[cryptography] Nirvana

ianG iang at iang.org
Sat Sep 24 05:55:59 EDT 2011

>>>> And further, you should have a client app on your computer for 
>>>> dealing with
>>>> shared secrets, which is only capable of attempting a visa payment 
>>>> with an
>>>> entity trusted by Visa.
> On 2011-09-24 4:06 AM, John Levine wrote:
>> I don't see how to do that in a useful way without non-programmable
>> hardware.  We've seen PC-based malware do pretty much any MITM attack
>> you can imagine.

Most PC malware succeeds in controlling an application [0].  These days, 
more OS support attention is going into stopping a breached app from 
allowing a hop.  This is Android's sandboxing for example.

Hence, the current advice for phishing is "use another browser," as an 
analagous situation.

So, people use Firefox for their general work, and reserve Safari for 
online banking, only [1].  I have actually succeeded in teaching this to 
my mother, who at 70 or so is quite incapable of dealing with computers 
at any geek level, but she does follow a script written out on 4 pages 
to review her bank account.  What's more, she has succeeded in teaching 
the grandchildren that they can use her laptop but they are banned from 
using Safari.

On 24/09/11 11:45 AM, James A. Donald wrote:
> Most computers are not controlled by malware, and the malware argument 
> is as much an argument against existing ssl/https/pki as it is against 
> any alternative to ssl/https/pki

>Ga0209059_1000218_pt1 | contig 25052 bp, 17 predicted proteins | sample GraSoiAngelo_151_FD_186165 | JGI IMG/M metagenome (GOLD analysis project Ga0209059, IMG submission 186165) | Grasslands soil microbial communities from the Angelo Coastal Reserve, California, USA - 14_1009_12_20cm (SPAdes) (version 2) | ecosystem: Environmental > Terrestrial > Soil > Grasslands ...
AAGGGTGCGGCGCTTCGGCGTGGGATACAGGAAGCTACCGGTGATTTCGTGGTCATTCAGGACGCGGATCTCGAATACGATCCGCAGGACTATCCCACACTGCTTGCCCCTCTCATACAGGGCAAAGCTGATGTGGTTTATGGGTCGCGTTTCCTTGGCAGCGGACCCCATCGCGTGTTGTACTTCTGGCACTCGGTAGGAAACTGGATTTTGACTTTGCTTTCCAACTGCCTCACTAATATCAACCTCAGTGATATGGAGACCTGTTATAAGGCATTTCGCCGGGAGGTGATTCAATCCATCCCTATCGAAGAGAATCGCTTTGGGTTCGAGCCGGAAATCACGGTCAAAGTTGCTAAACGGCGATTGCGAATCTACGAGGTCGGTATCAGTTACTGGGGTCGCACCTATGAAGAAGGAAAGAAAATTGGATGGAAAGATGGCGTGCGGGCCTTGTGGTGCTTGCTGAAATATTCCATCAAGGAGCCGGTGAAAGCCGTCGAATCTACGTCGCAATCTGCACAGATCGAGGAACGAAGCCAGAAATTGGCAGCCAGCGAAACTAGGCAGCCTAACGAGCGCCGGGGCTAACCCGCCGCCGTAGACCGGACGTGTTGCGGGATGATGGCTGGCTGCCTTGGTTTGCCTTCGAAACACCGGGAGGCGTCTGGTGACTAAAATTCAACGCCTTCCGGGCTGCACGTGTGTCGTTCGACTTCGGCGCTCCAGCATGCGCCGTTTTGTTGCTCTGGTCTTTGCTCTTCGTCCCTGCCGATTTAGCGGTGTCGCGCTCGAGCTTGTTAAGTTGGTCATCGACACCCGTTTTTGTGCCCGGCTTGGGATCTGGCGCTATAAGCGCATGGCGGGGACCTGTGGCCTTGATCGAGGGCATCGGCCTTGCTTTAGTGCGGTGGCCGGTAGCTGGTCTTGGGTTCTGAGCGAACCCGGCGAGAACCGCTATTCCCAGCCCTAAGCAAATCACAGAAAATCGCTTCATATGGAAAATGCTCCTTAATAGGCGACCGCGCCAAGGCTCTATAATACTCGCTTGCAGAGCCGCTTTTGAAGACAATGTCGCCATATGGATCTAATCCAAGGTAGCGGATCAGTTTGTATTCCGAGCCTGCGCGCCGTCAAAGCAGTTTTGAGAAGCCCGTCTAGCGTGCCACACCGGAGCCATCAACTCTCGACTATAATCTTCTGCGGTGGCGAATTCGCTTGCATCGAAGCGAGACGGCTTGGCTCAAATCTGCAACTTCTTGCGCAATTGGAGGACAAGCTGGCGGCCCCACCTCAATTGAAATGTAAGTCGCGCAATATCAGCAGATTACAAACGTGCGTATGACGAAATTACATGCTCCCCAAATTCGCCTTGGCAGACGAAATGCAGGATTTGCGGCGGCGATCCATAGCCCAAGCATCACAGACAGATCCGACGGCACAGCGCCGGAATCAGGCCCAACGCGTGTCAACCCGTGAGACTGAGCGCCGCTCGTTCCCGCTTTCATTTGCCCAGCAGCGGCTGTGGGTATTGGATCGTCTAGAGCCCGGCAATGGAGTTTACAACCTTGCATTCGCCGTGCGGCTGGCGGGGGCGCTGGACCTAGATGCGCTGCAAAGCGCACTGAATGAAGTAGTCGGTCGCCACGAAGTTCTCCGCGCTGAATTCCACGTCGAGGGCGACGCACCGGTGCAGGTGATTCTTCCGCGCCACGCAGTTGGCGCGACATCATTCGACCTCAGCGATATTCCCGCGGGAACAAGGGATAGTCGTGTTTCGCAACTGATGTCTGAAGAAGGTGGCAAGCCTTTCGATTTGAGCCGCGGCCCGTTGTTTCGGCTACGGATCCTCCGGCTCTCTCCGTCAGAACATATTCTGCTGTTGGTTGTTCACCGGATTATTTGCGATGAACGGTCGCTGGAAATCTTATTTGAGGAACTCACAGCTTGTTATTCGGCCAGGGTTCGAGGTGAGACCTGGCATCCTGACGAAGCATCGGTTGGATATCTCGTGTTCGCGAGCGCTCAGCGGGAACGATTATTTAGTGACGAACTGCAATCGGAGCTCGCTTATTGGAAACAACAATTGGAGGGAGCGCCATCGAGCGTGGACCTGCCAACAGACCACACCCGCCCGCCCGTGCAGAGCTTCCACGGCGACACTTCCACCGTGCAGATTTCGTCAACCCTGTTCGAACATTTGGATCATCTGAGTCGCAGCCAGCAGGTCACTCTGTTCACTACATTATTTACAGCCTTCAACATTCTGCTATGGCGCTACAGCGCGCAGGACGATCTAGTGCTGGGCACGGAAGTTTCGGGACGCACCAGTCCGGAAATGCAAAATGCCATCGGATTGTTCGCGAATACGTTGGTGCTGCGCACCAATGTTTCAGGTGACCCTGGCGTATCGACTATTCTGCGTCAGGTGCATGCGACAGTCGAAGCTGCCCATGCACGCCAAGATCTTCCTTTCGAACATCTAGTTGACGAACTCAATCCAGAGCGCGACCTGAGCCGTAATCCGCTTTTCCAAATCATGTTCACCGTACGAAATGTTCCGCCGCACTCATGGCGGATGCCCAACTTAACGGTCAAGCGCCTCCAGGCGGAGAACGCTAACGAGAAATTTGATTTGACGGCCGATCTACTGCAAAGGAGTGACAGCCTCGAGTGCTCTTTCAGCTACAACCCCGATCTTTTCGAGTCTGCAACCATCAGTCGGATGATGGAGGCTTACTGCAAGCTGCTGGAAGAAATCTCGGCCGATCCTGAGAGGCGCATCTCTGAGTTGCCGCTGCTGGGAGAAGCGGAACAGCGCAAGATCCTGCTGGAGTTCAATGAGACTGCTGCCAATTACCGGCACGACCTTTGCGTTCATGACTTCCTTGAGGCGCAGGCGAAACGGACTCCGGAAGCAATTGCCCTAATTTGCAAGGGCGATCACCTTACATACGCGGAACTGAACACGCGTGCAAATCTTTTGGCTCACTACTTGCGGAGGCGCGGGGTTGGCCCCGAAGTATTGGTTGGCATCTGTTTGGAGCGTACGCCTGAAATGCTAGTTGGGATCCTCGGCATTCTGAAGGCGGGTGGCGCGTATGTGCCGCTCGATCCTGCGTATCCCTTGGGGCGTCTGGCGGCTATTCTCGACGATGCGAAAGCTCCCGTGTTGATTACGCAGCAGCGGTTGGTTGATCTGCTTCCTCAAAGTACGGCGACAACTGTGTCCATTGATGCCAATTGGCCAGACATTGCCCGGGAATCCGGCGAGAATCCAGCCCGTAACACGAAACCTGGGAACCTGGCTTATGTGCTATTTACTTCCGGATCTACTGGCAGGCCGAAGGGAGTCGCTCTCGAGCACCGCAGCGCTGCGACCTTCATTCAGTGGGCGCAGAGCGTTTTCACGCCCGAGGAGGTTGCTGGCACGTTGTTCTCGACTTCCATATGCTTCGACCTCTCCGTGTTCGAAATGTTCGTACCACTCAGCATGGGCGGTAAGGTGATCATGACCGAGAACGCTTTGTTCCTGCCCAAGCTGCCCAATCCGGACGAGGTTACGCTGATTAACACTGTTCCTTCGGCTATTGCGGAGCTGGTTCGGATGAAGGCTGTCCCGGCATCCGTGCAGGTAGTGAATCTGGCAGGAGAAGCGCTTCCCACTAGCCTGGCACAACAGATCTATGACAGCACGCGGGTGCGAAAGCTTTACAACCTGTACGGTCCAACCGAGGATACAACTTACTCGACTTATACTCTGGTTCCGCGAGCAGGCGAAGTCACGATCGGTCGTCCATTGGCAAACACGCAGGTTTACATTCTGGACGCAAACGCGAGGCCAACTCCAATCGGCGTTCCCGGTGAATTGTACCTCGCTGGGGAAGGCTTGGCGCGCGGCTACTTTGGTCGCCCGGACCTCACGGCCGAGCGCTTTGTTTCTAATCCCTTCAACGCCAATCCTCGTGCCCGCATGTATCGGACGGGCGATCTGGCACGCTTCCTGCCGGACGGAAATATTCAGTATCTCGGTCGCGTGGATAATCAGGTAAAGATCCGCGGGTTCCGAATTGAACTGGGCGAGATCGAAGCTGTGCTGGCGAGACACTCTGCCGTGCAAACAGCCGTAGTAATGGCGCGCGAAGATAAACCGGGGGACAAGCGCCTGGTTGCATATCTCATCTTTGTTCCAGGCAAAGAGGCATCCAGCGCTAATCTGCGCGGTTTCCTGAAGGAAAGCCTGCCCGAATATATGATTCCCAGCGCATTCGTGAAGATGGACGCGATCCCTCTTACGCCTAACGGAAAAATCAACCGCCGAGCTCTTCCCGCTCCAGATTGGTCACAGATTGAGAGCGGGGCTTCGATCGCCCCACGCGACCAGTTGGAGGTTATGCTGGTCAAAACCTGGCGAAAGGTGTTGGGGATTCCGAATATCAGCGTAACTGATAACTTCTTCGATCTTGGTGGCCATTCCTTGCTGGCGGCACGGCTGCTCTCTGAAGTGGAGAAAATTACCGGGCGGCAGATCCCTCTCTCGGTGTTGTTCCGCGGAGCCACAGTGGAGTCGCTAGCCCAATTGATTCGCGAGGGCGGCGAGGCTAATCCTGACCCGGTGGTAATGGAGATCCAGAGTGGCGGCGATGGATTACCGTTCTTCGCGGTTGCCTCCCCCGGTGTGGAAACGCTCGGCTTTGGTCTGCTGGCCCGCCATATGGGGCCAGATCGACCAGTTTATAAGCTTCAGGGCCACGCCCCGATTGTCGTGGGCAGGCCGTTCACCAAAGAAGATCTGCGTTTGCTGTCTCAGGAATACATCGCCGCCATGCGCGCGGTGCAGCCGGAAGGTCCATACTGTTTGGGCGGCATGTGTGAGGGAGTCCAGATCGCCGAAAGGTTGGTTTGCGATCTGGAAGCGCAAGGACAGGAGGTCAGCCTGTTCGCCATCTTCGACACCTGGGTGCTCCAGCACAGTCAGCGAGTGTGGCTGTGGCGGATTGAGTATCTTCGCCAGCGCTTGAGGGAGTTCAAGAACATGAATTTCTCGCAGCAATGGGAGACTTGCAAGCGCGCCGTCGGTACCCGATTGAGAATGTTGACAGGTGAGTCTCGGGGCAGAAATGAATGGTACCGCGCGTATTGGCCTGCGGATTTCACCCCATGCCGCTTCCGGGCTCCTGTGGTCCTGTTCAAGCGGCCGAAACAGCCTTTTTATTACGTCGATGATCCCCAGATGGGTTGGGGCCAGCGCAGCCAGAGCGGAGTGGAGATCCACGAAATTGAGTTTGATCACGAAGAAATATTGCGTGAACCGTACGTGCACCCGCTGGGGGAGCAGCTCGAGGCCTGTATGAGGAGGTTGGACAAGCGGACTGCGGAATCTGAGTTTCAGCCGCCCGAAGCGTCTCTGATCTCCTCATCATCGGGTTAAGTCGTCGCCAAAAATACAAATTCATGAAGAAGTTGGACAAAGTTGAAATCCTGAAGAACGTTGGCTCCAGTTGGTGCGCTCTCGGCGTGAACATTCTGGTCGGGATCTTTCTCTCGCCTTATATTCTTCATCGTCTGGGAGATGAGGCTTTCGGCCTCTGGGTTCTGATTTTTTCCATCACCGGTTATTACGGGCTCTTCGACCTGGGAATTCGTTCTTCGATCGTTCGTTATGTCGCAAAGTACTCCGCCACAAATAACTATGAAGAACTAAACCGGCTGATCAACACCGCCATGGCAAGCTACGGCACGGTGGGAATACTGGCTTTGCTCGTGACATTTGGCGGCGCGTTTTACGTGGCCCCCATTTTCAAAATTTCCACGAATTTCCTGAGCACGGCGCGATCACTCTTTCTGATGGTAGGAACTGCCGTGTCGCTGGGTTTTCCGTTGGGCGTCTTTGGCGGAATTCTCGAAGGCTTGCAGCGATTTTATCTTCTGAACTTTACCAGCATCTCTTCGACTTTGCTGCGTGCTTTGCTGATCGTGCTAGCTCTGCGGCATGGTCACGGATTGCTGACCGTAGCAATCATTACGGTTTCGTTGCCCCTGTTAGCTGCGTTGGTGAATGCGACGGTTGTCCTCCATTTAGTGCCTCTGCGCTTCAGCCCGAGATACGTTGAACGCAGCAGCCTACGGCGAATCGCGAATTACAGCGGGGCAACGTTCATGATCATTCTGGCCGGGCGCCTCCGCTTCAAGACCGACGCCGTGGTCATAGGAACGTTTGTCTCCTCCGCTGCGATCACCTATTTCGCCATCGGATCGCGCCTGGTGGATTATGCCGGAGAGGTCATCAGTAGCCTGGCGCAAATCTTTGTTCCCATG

Right, exactly!  It's pretty easy to counter any argument by throwing in 
some theoretical grenade.

    "But wait, all trusted hardware is controlled by the state who 
perverts the chip makers...."
    "But wait, China manufactures all the chips now, so our state is 
perverted by their state..."
    "but wait..."

Experimentation cuts this Gordian Knot.  In this sense, the google CA 
pinning hack is just what the doctor ordered.  That technique was 
obviously easily destroyed in argumentation by any number of theoretical 
grenades.  But, code rebuilds what committees destroy.

Which points to a further problem.  As the lifecycle of a crypto system 
matures, the security apparatus takes on a less fluid form. In the 
extreme, as all security decisions require approval from external 
committees [2], the security model becomes concrete, allowing attackers 
to easily walk around it, on top of it, or through it where the door was 
nicely left.

The way to understand why this doesn't work is to look up OODA loops.  
The consequences of this will destroy a number of myths about security 
and the Internet...


[0] Dealing with phishing is all about risks, not about theoretical 
binary security thinking.  For most part that's because the vendors have 
really not dealt with it, so the users have increased risks, and have 
had to learn to deal with it using ad hoc methods.

[1] Or, IE, v.v.  I've taken to using Chrome a lot lately but only for a 
specific purpose.  It's great for gmail, but horribly sugary for 
news.google.com.  I don't know how anyone can put up with that sort of 
casino look.

[3] The specific construction in concrete here is that browser vendors 
look to PKIX for security guidance, and the latter focus on arcane bugs 
in SSL which have never been exploited in the wild, but really tease the 
cryptominds in the committees.  So, the blind leading the blind.

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